Yahoo fell short of Wall Street’s earnings expectations in the first quarter of 2015, posting earnings per share of $0.15 below the predicted $0.18.
Shares in the technology company immediately dropped two per cent in after-hours trading as investors swallowed a 93.3 per cent fall in net earnings from $312m (£208.9m) to $21m.
Yahoo chief executive Marissa Mayer was more keen to divert focus towards an eight per cent rise in revenue to $1.2bn driven by a 20 per cent increase in search revenue as a partnership with Mozilla led to a five-year high in search volume. Analysts had predicted revenue would fall around three per cent.
Sales excluding the cost of acquiring traffic fell to $1.04bn compared to $1.08bn at the same time last year.
Mayer has argued the company is in the midst of a “multi-year transformation” and seems intent on shifting its efforts towards search - which accounted for 35 per cent of the firm’s sales last year - and mobile.
Mobile revenue jumped from $145m in the first quarter last year to $234m, representing 21 per cent of all traffic-driven revenue.
Why it’s interesting
Despite Yahoo’s stuttering performance in recent years, the company has retained value to investors due to the wealth of Asian assets it owns.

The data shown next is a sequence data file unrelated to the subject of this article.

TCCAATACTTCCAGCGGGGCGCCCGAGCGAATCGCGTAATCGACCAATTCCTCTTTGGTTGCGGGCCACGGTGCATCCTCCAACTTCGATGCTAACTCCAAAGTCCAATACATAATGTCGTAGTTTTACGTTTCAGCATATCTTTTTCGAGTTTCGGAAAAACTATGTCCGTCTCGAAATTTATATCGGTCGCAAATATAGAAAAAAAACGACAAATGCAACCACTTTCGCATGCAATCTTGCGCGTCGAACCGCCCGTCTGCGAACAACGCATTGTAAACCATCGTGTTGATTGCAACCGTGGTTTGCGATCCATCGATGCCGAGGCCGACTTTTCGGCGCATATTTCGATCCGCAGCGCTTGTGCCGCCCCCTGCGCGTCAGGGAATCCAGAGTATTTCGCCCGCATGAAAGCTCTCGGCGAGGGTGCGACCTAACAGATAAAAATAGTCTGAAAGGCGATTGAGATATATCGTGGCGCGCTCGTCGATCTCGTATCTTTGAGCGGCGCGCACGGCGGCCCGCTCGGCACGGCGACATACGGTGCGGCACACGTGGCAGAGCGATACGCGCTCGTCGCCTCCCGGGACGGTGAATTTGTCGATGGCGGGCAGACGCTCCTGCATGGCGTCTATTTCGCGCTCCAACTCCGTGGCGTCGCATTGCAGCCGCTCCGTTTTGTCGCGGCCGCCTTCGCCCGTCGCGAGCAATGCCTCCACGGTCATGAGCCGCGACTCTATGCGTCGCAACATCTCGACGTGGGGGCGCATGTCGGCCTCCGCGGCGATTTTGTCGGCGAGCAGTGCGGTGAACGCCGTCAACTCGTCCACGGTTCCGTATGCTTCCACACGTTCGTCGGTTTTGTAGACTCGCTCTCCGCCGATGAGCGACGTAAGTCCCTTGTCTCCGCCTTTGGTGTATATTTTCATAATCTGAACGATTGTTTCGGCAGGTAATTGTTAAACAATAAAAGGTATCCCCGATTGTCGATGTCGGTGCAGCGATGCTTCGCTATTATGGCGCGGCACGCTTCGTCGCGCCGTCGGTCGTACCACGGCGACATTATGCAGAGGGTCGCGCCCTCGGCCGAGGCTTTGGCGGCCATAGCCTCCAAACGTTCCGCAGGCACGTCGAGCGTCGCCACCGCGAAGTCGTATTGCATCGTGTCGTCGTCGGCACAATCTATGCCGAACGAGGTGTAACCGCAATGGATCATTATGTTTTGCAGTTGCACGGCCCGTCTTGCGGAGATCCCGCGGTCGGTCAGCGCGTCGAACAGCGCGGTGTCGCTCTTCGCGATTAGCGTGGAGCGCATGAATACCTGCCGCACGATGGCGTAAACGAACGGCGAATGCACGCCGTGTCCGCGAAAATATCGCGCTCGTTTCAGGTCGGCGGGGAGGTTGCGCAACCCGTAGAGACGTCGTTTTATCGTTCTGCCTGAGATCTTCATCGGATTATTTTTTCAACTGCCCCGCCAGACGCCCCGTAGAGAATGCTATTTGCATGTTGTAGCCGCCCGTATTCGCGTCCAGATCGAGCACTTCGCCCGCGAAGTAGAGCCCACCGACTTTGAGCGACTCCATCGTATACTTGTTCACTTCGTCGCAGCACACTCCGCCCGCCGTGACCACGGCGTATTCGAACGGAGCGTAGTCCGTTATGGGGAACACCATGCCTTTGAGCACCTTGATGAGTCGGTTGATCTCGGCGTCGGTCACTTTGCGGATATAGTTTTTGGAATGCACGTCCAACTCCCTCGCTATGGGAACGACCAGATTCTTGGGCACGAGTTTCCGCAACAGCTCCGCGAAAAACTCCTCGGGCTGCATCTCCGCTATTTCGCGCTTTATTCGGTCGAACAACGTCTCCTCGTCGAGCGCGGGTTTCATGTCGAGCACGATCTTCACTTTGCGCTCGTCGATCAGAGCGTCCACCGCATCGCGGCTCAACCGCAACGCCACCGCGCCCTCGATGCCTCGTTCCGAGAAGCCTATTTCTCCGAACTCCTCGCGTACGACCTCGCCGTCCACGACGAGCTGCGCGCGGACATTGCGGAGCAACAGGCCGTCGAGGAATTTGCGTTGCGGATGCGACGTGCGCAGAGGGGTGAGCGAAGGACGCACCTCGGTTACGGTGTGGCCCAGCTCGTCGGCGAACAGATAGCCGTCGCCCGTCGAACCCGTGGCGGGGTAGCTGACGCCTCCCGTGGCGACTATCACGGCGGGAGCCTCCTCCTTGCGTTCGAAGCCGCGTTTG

The company has announced its plans to sell off nearly $40bn of holdings in Alibaba this year - a move cheered by investors - yet there were no updates to the plan or time frame for the sale included in the most recent earnings release. Nor was any info included on its plans for its stake in Yahoo Japan.
Unlike the sale of 140m Alibaba shares in September, the forthcoming sale will be tax-free further perking investors’ interest. Information on the sale could have helped offset some of the disappointing top line figures.
What Yahoo said
We are tightly managing our overall cost structure as EBITDA remains a key measurement for the Company.In Q1 2015, we took actions to optimize functions, remove inefficiencies and align resources to help focus our organizations on top priorities. We plan to continue to actively manage our cost base to grow profitability and EBITDA over time.
- Yahoo chief financial officer Ken Goldman
Yahoo’s transformation is taking longer than many investors would like.